The man responsible for regulating social media platforms in Australia, Communications Minister Paul Fletcher, has refused to criticise a coalition colleague spreading disinformation online.
But Fletcher does want companies including Facebook and Google to be more transparent and accountable about policing their content.
The minister argues the tech giants have shown a great reluctance to take responsibility for what is being posted and is preparing to introduce a voluntary code of conduct in relation to online disinformation.
“Of course if their performance is not satisfactory we certainly reserve the right to take more direct regulatory action as we have with online safety,” he told ABC radio.
He rejected several invitations to rebuke Liberal backbencher Craig Kelly for peddling conspiracy theories about a violent siege of the US Capitol and promoting discredited coronavirus cures.
“I’m not going to get into commenting on individual cases of what people say online,” Fletcher said.
“Australia’s medical advice comes from the chief medical officer for the department of health, the minister for health and the government’s advice is very clear on what people should do.”
There are significant concerns Kelly and others are actively undermining the government’s messages about the coronavirus response.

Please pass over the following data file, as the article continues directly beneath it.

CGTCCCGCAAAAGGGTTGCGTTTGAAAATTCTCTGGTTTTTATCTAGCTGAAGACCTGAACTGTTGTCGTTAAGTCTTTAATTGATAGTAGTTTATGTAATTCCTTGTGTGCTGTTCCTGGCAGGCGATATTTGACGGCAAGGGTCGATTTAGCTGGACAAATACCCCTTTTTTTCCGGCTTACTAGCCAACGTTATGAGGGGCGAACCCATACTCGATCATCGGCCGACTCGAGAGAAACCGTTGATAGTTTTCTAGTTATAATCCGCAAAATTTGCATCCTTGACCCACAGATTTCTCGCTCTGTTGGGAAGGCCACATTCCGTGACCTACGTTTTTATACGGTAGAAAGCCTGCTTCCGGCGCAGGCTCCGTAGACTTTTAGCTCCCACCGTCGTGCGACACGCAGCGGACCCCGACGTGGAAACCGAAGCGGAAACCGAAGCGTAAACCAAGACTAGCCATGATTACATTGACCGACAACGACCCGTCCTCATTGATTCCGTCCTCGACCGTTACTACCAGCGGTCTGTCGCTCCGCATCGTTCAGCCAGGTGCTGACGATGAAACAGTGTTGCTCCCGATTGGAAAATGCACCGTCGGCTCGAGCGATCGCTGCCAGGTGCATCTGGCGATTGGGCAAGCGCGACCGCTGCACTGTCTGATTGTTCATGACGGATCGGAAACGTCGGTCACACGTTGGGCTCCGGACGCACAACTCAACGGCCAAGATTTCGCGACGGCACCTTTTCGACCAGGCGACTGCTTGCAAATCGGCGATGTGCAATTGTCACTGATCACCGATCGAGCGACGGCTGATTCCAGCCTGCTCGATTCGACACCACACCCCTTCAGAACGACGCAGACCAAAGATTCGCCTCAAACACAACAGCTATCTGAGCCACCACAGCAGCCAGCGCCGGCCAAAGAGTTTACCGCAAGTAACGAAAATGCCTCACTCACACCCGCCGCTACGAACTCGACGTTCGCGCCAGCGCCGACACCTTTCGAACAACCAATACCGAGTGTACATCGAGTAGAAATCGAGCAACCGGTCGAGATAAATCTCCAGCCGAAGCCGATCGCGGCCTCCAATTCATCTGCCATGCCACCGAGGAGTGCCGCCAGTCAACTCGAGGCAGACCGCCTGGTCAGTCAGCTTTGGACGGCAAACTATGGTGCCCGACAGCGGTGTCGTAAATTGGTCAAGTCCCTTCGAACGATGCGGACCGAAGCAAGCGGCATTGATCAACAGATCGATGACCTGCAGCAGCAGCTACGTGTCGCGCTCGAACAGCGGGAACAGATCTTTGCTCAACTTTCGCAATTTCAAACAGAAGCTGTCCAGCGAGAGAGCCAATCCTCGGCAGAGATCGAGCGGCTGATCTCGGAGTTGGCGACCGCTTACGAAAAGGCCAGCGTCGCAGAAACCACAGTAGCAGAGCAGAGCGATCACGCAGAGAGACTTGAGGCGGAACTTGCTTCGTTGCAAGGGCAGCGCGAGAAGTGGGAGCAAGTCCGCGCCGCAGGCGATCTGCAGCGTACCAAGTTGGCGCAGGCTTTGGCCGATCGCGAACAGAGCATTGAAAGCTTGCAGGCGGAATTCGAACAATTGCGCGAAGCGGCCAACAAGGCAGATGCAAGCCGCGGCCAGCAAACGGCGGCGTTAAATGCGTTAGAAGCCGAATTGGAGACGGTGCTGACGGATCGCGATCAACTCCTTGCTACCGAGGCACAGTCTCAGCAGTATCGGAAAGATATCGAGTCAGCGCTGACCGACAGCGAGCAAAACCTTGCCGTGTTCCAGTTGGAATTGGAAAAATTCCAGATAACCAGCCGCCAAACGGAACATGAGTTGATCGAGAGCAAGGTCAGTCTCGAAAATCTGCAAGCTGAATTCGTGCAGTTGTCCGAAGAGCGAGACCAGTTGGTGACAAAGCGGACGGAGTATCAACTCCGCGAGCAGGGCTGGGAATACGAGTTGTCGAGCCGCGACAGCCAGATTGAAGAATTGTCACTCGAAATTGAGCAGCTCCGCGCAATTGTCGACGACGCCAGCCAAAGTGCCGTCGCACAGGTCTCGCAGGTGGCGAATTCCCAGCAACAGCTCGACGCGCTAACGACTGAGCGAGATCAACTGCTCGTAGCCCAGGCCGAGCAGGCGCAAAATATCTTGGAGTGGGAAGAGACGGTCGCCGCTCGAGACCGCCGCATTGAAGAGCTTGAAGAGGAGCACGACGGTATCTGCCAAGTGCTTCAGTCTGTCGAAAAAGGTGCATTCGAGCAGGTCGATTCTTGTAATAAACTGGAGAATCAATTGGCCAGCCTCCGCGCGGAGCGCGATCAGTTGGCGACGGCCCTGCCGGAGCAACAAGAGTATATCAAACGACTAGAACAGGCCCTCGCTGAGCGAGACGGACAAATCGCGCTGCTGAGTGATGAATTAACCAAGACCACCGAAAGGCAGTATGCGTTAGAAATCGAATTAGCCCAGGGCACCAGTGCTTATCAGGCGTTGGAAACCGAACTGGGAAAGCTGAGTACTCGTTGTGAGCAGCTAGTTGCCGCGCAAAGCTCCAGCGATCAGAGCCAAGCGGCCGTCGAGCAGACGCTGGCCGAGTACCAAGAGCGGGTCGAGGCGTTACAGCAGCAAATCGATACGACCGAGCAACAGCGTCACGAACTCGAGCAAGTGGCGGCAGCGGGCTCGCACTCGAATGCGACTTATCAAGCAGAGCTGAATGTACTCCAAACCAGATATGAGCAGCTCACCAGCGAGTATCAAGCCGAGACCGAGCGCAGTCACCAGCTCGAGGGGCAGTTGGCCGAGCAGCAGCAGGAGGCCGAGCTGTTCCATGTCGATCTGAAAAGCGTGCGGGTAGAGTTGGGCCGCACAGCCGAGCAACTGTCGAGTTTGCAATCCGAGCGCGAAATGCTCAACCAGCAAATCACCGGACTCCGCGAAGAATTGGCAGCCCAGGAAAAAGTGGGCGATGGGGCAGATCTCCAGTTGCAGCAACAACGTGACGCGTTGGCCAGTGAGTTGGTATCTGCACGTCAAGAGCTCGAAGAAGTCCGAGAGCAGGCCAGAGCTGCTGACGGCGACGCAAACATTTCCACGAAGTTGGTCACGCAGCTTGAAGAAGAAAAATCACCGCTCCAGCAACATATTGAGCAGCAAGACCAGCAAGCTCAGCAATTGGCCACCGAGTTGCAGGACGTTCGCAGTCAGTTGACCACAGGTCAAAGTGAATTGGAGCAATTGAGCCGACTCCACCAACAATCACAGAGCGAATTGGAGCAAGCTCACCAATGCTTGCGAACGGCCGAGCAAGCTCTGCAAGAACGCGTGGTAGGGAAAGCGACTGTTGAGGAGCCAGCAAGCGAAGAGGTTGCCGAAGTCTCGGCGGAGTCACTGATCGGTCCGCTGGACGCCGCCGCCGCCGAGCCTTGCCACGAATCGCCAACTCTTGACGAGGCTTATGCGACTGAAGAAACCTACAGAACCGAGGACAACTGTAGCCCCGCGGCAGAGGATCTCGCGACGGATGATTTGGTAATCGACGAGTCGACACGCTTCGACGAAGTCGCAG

Former prime minister Malcolm Turnbull has accused Kelly of being reckless and irresponsible for misleading the public.
Asked whether the government had a duty to call out dangerous disinformation, Fletcher acknowledged it was responsible for managing and responding to the pandemic.
But he joined other senior ministers in refusing to repudiate Kelly.
“As communications minister, I will confine my comments to the issue of how we regulate the internet,” he said.
Several federal government members, including Acting Prime Minister Michael McCormack, have lashed Twitter and Facebook for banning Donald Trump after he incited the US Capitol riots, raising concerns about freedom of speech.
Fletcher highlighted there has never been an absolute right to free speech in Australia, whether online or offline.
He declined to comment on the tech firms’ treatment of Mr Trump, who has become the first president in US history to be twice impeached, charged with inciting an insurrection.
The minister is also in a battle with Google and Facebook over plans to force the companies to pay news publishers for displaying their content.
Google says the bargaining code, which is being examined by a Senate committee before a vote in parliament early this year, will damage its business.
As the battle heats up, Google has been experimenting with burying local news content in its search engine functions.
Fletcher said Google’s conduct went to the heart of market power issues at play.
“This underlines the very point we have been making,” he said.
“There are significant competition issues in relation to the conduct of the social media digital platforms.”
The head of the Australian Competition and Consumer Commission is also preparing to release a report on Google’s market power over the local online advertisement market.Jump to next article